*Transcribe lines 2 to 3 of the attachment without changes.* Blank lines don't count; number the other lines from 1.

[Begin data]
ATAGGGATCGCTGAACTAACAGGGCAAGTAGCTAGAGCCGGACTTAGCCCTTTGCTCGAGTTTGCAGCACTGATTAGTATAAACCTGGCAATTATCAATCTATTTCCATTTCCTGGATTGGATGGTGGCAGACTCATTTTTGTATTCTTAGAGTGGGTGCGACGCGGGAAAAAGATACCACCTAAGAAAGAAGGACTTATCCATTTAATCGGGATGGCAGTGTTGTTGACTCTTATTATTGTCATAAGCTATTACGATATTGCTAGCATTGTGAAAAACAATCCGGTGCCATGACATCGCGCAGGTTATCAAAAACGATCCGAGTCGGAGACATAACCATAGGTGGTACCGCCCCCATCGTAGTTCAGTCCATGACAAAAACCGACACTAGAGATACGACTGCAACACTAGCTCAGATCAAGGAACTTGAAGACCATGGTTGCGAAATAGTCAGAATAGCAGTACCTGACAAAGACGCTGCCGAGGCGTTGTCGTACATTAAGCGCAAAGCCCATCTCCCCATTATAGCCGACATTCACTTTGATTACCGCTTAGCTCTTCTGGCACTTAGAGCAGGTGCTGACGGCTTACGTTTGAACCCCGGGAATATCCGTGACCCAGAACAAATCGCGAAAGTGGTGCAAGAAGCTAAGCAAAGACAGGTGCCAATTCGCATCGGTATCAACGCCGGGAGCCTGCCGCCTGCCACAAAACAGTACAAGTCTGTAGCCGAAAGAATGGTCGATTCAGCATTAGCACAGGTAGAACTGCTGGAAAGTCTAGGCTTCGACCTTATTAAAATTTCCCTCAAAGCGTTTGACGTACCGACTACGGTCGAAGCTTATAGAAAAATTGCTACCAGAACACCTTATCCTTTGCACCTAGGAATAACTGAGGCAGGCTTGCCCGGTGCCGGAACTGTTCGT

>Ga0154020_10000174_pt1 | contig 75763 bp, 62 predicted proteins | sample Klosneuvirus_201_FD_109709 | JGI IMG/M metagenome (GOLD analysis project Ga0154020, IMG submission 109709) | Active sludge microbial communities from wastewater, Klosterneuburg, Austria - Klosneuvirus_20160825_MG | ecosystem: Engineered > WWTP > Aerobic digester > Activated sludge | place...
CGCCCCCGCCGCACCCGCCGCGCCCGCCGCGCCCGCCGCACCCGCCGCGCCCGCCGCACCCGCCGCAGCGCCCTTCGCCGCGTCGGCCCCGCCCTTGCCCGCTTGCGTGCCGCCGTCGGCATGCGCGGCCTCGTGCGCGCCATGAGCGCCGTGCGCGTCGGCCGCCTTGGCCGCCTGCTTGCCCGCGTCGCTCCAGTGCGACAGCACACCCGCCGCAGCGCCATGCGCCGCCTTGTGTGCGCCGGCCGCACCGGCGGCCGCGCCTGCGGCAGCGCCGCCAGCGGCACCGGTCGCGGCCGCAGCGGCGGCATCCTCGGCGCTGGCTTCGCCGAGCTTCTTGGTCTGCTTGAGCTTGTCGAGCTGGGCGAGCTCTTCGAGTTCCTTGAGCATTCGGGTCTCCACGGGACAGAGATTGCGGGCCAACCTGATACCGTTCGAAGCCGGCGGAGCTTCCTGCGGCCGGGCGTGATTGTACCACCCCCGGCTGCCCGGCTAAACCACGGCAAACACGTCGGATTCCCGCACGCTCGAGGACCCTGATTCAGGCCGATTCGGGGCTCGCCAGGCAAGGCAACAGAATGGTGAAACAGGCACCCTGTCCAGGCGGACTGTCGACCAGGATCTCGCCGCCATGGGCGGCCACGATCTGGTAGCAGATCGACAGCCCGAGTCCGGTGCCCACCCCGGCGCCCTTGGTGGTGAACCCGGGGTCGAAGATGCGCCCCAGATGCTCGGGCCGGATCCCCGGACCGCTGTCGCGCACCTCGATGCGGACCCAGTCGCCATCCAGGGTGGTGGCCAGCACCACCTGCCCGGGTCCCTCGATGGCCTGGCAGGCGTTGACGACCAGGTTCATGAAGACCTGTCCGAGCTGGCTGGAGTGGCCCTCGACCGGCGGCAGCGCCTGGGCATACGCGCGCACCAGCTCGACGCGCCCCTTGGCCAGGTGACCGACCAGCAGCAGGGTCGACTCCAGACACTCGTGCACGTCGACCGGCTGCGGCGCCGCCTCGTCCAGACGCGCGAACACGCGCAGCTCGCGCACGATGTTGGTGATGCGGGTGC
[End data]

>Ga0154020_10000174_pt1 | contig 75763 bp, 62 predicted proteins | sample Klosneuvirus_201_FD_109709 | JGI IMG/M metagenome (GOLD analysis project Ga0154020, IMG submission 109709) | Active sludge microbial communities from wastewater, Klosterneuburg, Austria - Klosneuvirus_20160825_MG | ecosystem: Engineered > WWTP > Aerobic digester > Activated sludge | place...
CGCCCCCGCCGCACCCGCCGCGCCCGCCGCGCCCGCCGCACCCGCCGCGCCCGCCGCACCCGCCGCAGCGCCCTTCGCCGCGTCGGCCCCGCCCTTGCCCGCTTGCGTGCCGCCGTCGGCATGCGCGGCCTCGTGCGCGCCATGAGCGCCGTGCGCGTCGGCCGCCTTGGCCGCCTGCTTGCCCGCGTCGCTCCAGTGCGACAGCACACCCGCCGCAGCGCCATGCGCCGCCTTGTGTGCGCCGGCCGCACCGGCGGCCGCGCCTGCGGCAGCGCCGCCAGCGGCACCGGTCGCGGCCGCAGCGGCGGCATCCTCGGCGCTGGCTTCGCCGAGCTTCTTGGTCTGCTTGAGCTTGTCGAGCTGGGCGAGCTCTTCGAGTTCCTTGAGCATTCGGGTCTCCACGGGACAGAGATTGCGGGCCAACCTGATACCGTTCGAAGCCGGCGGAGCTTCCTGCGGCCGGGCGTGATTGTACCACCCCCGGCTGCCCGGCTAAACCACGGCAAACACGTCGGATTCCCGCACGCTCGAGGACCCTGATTCAGGCCGATTCGGGGCTCGCCAGGCAAGGCAACAGAATGGTGAAACAGGCACCCTGTCCAGGCGGACTGTCGACCAGGATCTCGCCGCCATGGGCGGCCACGATCTGGTAGCAGATCGACAGCCCGAGTCCGGTGCCCACCCCGGCGCCCTTGGTGGTGAACCCGGGGTCGAAGATGCGCCCCAGATGCTCGGGCCGGATCCCCGGACCGCTGTCGCGCACCTCGATGCGGACCCAGTCGCCATCCAGGGTGGTGGCCAGCACCACCTGCCCGGGTCCCTCGATGGCCTGGCAGGCGTTGACGACCAGGTTCATGAAGACCTGTCCGAGCTGGCTGGAGTGGCCCTCGACCGGCGGCAGCGCCTGGGCATACGCGCGCACCAGCTCGACGCGCCCCTTGGCCAGGTGACCGACCAGCAGCAGGGTCGACTCCAGACACTCGTGCACGTCGACCGGCTGCGGCGCCGCCTCGTCCAGACGCGCGAACACGCGCAGCTCGCGCACGATGTTGGTGATGCGGGTGC